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Suggestions for the January/February Fiction Selection 
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Post Suggestions for the January/February Fiction Selection
The process for choosing the bi-monthly fiction reading begins with suggestions made by BookTalk users, and ends with a poll in which users vote between three nominations. These nominations are chosen by the mods (based mostly on community interest) from the suggestions made at the beginning of the cycle.

The November/December Fiction Book will be decided upon soon; see the current poll to vote on the three nominations. Any suggestions you have for future fiction selections should be made in this thread.

How do I make a suggestions?
Simply reply to this post, in this thread, with your suggestions. Include the book title, author, Amazon.com link, and any comments you wish to say as to why you think your suggestion would be good as a fiction selection here on BookTalk. Make as many suggestions as you like, but please, only suggest books you'd like to read and discuss with the group.

Also use this thread to discuss suggestions that other people have made. We encourage you to say why you support or oppose a particular suggestion, as this helps us decide later on which books will make it onto the poll. As a BookTalk contributer, you have a stake in deciding what we'll be reading as a community.

So talk it up! Make your voice heard!




Mon Oct 23, 2006 8:54 pm
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Post Re: Suggestions for the January/February Fiction Selection
Heh; I know I'm starting the suggestion thread a little early this time around (we still have a little less than a week before we finish voting for the current round), but I wanted to get a few suggestions off my chest. Such are the perks of responsibility.

AidingandAbetting, by Muriel Spark

This one looks like a fun read, and Muriel Sparks is hardly a featherweight, so it should provide a nice balance between provoking discussion and keeping us entertained. Plus, it has a little known historical backdrop, so it's informative to boot. And, dammit, I like the cover -- so there!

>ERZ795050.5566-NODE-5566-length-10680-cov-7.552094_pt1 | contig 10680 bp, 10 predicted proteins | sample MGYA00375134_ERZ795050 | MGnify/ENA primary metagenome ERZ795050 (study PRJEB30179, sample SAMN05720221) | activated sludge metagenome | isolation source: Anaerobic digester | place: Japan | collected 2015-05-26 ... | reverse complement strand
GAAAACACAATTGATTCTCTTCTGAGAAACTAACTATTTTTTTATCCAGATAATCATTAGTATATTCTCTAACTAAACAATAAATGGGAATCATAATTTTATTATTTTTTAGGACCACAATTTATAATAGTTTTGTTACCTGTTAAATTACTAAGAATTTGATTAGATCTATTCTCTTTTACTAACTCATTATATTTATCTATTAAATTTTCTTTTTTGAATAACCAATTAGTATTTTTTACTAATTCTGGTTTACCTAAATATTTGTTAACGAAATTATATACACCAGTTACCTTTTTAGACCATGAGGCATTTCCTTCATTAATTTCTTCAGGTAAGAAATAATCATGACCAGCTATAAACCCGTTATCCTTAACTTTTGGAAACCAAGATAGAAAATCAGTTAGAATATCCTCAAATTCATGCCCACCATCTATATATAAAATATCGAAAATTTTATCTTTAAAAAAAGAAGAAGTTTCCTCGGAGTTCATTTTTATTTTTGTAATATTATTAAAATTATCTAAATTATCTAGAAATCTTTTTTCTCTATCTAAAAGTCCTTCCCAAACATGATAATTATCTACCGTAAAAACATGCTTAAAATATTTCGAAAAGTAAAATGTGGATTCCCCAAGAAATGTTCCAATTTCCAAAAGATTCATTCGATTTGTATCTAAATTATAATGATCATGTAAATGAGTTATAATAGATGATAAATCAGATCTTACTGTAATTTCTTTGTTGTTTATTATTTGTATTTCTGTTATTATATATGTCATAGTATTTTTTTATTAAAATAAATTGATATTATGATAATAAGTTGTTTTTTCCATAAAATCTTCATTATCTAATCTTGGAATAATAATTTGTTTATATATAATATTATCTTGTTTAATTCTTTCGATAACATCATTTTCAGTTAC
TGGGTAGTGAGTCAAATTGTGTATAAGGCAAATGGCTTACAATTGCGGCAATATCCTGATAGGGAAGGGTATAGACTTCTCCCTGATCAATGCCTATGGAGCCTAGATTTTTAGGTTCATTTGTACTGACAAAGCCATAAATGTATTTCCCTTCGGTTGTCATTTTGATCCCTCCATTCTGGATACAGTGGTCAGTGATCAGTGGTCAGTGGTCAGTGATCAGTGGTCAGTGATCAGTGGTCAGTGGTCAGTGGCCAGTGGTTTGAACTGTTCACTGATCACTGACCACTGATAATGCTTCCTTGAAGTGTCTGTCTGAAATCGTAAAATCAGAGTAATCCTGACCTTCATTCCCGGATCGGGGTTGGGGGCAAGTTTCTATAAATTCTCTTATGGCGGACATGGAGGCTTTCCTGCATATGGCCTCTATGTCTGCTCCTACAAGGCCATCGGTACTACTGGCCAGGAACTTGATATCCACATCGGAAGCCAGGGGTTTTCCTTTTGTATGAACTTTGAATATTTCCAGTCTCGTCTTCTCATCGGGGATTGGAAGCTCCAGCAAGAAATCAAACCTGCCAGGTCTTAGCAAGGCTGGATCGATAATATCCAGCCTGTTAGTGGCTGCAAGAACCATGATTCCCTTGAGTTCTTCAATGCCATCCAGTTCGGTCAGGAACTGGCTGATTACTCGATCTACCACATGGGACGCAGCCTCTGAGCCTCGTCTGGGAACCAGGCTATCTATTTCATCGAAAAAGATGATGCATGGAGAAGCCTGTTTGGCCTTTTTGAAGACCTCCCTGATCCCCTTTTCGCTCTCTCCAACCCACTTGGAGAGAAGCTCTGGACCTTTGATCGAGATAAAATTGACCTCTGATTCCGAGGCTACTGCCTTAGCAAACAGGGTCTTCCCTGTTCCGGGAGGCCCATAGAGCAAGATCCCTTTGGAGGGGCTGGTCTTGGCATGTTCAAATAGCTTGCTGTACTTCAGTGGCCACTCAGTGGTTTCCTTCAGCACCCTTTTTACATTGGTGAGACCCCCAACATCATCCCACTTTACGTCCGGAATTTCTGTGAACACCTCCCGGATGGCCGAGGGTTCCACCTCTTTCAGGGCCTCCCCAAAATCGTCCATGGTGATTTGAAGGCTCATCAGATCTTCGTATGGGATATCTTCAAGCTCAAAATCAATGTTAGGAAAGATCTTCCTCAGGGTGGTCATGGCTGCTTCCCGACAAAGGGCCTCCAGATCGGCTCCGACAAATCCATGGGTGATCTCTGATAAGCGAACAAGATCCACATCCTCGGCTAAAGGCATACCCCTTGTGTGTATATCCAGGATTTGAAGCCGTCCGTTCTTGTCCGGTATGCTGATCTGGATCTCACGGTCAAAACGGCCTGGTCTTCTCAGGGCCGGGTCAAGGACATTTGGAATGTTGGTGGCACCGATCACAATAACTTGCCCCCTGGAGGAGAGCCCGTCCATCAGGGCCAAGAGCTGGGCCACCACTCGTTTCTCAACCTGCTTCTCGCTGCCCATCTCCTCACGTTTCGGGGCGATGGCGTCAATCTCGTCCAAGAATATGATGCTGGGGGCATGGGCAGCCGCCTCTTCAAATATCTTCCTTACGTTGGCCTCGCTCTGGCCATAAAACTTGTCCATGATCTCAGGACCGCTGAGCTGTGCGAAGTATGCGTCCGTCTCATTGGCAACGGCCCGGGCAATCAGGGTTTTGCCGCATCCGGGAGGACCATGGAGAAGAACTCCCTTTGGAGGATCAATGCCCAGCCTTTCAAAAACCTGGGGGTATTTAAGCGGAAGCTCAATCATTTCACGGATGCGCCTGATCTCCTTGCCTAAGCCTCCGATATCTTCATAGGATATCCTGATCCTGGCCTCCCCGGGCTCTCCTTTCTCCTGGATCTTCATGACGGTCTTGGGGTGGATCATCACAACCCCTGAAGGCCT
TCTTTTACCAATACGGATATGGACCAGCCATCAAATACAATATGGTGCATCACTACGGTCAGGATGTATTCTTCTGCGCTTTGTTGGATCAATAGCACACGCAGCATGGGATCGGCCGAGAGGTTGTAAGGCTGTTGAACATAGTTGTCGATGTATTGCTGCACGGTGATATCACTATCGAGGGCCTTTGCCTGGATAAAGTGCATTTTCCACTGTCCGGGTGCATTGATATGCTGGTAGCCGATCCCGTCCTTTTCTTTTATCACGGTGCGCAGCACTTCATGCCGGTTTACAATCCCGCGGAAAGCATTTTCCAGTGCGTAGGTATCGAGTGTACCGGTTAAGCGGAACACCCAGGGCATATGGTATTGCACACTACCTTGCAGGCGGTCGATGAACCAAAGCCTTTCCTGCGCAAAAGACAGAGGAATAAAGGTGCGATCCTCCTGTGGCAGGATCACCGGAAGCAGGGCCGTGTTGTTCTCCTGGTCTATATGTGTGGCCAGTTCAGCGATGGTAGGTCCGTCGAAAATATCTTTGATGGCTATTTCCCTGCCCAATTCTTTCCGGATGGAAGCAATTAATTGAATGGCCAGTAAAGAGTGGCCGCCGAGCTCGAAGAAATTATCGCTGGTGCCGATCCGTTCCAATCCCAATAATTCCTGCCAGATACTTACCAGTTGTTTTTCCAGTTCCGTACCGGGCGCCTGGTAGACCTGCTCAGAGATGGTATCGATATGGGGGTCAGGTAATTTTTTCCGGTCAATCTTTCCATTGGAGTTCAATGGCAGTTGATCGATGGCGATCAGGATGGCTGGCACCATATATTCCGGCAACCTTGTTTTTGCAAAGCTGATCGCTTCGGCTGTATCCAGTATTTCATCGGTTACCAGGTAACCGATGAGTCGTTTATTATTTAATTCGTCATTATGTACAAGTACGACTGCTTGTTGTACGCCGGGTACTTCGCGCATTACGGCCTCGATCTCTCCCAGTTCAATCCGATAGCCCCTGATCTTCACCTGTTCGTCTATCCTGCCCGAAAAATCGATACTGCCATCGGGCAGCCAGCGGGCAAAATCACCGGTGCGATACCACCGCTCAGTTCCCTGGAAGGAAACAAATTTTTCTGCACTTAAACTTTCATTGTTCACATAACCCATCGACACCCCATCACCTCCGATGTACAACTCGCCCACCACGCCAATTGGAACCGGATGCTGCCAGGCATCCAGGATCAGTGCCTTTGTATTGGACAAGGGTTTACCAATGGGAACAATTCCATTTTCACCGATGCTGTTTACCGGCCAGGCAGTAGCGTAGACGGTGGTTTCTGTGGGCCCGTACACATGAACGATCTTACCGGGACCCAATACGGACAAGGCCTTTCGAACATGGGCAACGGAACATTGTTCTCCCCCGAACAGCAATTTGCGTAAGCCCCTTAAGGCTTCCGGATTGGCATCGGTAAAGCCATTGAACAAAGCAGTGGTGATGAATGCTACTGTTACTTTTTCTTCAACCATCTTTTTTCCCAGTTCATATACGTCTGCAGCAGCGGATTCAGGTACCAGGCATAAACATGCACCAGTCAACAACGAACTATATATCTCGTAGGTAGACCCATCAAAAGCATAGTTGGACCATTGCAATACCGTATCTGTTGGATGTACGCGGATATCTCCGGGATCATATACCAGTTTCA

And, as is traditional, here's the blurb from Amazon so you don't have to go far to figure out what the book is about:

From Publishers Weekly
Terse, astringent and blessed with a wicked satiric wit, Spark has been casting a jaundiced eye on British society in more than 20 works of fiction, including Memento Mori and The Prime of Miss Jean Brodie. Here she spins an inspired "what-if" scenario on the criminal career of the notorious seventh Earl of Lucan, convicted in absentia in 1974 of bludgeoning his children's nanny to death and severely wounding his wife, before eluding the police and leaving the country. It was clear at the time, Spark reminds readers, that "Lucky" Lucan could not have avoided capture unless he was liberally supplied with funds, undoubtedly by other members of the arrogant aristocracy who considered class loyalty more important than justice, and whose warped morality convinced them that they were above the law. Spark's ingenious plot, set in the present, features two men who identify themselves as the fugitive Lucan when they (separately) consult a notorious Paris psychiatrist, Hildegard Wolf. Wolf's unconventional methods have made her famous, but in this case she is bewildered by the situation until one of the men threatens her with blackmail. Lucan, it turns out, is not the only one with blood on his hands. Wolf was born Beate Pappenheim in Bavaria, and under that name perpetrated a notorious scam in which she passed herself off as a stigmatic, creating her "wounds" with her menstrual blood. After soliciting contributions to perform "miracles," she absconded with millions. As the narrative unfolds, the reader is immersed in a puzzling maze with three characters who are all imposters and fraudsDone of whom is a murderer, too. Only a writer of Spark's caliber could get away with the coincidences in the blatantly manipulated plot but, then again, she writes brilliantly about the criminal mind. (Feb. 20)

Edited by: MadArchitect at: 10/23/06 10:12 pm



Mon Oct 23, 2006 9:03 pm
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Post Re: Suggestions for the January/February Fiction Selection
Saul Bellow's one of those writers I've been meaning to check into for some time now, and he's been receiving a lot of attention in the last year or so in the wake of his death in April of last year. I chose this book mostly because it's short and I liked the plot description on the back; "Auggie March" would probably be the more traditional choice, but I'm not much of a traditionalists. I think we'll be better able as a group to absorb a book this size, and the theme ought to give us plenty to talk about.

Seize the Day, by Saul Bellow

Amazon's page for the book lacks a description, and the publisher provides only a small blurb, so the following is from Wikipedia:
Seize the Day, first published in 1956, is considered (by, for example, prominent critic James Wood) one of the great literary works by Saul Bellow. Seize the Day was Bellow's fourth novel (or perhaps novella, given its short length). It was written in the 1950s, a formative period in the creation of the middle class in the United States.

Plot introduction